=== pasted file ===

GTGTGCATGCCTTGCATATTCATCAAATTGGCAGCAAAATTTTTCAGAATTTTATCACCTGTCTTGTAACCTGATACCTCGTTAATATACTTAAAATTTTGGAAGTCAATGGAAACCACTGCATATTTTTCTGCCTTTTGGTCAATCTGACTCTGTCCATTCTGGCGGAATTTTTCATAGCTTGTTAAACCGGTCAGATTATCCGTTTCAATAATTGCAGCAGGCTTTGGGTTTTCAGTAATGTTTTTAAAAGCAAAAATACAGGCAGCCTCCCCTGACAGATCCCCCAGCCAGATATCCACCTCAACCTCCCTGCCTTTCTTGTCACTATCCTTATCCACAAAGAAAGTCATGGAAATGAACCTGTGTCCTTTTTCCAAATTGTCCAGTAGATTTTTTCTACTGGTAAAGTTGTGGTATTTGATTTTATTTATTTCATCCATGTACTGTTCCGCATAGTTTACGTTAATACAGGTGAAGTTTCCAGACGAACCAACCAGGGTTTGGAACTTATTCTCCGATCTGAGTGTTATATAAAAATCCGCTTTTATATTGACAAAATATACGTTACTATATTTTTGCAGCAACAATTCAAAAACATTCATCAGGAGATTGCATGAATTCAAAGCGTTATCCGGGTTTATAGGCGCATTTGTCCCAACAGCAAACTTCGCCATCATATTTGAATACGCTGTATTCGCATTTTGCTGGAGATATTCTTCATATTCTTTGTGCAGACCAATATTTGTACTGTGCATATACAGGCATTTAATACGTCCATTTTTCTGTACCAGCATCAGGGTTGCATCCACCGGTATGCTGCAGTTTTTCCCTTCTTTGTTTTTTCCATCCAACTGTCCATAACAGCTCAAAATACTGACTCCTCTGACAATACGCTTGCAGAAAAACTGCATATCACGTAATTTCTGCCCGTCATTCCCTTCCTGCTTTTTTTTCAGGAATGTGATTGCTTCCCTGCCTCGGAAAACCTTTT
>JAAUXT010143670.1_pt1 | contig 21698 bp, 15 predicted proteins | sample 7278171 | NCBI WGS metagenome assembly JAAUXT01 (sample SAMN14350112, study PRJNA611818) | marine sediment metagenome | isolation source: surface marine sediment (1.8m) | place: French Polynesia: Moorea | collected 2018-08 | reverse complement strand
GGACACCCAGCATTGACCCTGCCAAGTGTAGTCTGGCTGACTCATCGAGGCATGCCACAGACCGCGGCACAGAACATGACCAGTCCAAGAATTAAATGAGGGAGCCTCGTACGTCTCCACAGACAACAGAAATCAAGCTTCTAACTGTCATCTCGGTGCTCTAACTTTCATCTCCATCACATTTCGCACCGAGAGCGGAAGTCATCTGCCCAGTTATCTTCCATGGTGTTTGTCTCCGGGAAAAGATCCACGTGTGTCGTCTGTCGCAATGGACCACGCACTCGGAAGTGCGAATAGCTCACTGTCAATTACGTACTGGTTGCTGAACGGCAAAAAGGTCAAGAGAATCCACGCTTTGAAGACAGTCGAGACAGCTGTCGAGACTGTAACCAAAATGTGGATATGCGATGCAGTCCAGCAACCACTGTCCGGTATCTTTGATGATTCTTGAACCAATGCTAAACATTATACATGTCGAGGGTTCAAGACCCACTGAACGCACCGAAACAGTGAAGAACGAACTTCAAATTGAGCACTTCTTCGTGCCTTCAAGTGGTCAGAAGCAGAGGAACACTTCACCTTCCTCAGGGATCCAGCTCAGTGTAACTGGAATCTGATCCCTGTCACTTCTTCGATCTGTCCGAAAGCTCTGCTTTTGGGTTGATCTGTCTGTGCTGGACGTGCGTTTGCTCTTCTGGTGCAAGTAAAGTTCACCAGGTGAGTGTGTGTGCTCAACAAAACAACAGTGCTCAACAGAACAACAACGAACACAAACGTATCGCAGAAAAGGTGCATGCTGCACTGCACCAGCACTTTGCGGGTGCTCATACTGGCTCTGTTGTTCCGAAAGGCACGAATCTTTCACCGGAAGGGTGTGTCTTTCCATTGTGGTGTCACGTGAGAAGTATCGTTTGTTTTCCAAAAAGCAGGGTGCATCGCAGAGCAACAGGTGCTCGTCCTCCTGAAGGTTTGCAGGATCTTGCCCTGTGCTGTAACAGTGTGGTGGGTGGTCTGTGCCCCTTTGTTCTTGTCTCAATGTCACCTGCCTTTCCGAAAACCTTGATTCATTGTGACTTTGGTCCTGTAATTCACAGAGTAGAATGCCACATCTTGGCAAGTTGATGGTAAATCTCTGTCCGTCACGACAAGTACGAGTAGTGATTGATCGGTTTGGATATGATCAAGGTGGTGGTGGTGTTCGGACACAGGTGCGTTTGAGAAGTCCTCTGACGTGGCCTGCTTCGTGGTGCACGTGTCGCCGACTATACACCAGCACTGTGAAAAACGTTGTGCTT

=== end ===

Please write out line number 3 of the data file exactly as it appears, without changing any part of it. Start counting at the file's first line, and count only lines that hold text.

GGACACCCAGCATTGACCCTGCCAAGTGTAGTCTGGCTGACTCATCGAGGCATGCCACAGACCGCGGCACAGAACATGACCAGTCCAAGAATTAAATGAGGGAGCCTCGTACGTCTCCACAGACAACAGAAATCAAGCTTCTAACTGTCATCTCGGTGCTCTAACTTTCATCTCCATCACATTTCGCACCGAGAGCGGAAGTCATCTGCCCAGTTATCTTCCATGGTGTTTGTCTCCGGGAAAAGATCCACGTGTGTCGTCTGTCGCAATGGACCACGCACTCGGAAGTGCGAATAGCTCACTGTCAATTACGTACTGGTTGCTGAACGGCAAAAAGGTCAAGAGAATCCACGCTTTGAAGACAGTCGAGACAGCTGTCGAGACTGTAACCAAAATGTGGATATGCGATGCAGTCCAGCAACCACTGTCCGGTATCTTTGATGATTCTTGAACCAATGCTAAACATTATACATGTCGAGGGTTCAAGACCCACTGAACGCACCGAAACAGTGAAGAACGAACTTCAAATTGAGCACTTCTTCGTGCCTTCAAGTGGTCAGAAGCAGAGGAACACTTCACCTTCCTCAGGGATCCAGCTCAGTGTAACTGGAATCTGATCCCTGTCACTTCTTCGATCTGTCCGAAAGCTCTGCTTTTGGGTTGATCTGTCTGTGCTGGACGTGCGTTTGCTCTTCTGGTGCAAGTAAAGTTCACCAGGTGAGTGTGTGTGCTCAACAAAACAACAGTGCTCAACAGAACAACAACGAACACAAACGTATCGCAGAAAAGGTGCATGCTGCACTGCACCAGCACTTTGCGGGTGCTCATACTGGCTCTGTTGTTCCGAAAGGCACGAATCTTTCACCGGAAGGGTGTGTCTTTCCATTGTGGTGTCACGTGAGAAGTATCGTTTGTTTTCCAAAAAGCAGGGTGCATCGCAGAGCAACAGGTGCTCGTCCTCCTGAAGGTTTGCAGGATCTTGCCCTGTGCTGTAACAGTGTGGTGGGTGGTCTGTGCCCCTTTGTTCTTGTCTCAATGTCACCTGCCTTTCCGAAAACCTTGATTCATTGTGACTTTGGTCCTGTAATTCACAGAGTAGAATGCCACATCTTGGCAAGTTGATGGTAAATCTCTGTCCGTCACGACAAGTACGAGTAGTGATTGATCGGTTTGGATATGATCAAGGTGGTGGTGGTGTTCGGACACAGGTGCGTTTGAGAAGTCCTCTGACGTGGCCTGCTTCGTGGTGCACGTGTCGCCGACTATACACCAGCACTGTGAAAAACGTTGTGCTT